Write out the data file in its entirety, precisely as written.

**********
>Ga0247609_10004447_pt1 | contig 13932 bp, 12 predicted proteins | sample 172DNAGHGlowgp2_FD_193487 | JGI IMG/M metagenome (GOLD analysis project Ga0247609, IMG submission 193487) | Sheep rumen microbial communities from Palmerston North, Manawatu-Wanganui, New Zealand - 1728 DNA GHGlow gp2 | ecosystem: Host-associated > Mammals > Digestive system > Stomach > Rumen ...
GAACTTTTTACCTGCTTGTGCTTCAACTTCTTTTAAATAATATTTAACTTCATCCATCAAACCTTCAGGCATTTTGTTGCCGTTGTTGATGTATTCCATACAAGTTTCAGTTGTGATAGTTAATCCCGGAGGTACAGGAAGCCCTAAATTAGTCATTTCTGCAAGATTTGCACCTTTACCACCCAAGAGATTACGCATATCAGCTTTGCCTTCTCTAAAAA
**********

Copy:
>Ga0247609_10004447_pt1 | contig 13932 bp, 12 predicted proteins | sample 172DNAGHGlowgp2_FD_193487 | JGI IMG/M metagenome (GOLD analysis project Ga0247609, IMG submission 193487) | Sheep rumen microbial communities from Palmerston North, Manawatu-Wanganui, New Zealand - 1728 DNA GHGlow gp2 | ecosystem: Host-associated > Mammals > Digestive system > Stomach > Rumen ...
GAACTTTTTACCTGCTTGTGCTTCAACTTCTTTTAAATAATATTTAACTTCATCCATCAAACCTTCAGGCATTTTGTTGCCGTTGTTGATGTATTCCATACAAGTTTCAGTTGTGATAGTTAATCCCGGAGGTACAGGAAGCCCTAAATTAGTCATTTCTGCAAGATTTGCACCTTTACCACCCAAGAGATTACGCATATCAGCTTTGCCTTCTCTAAAAA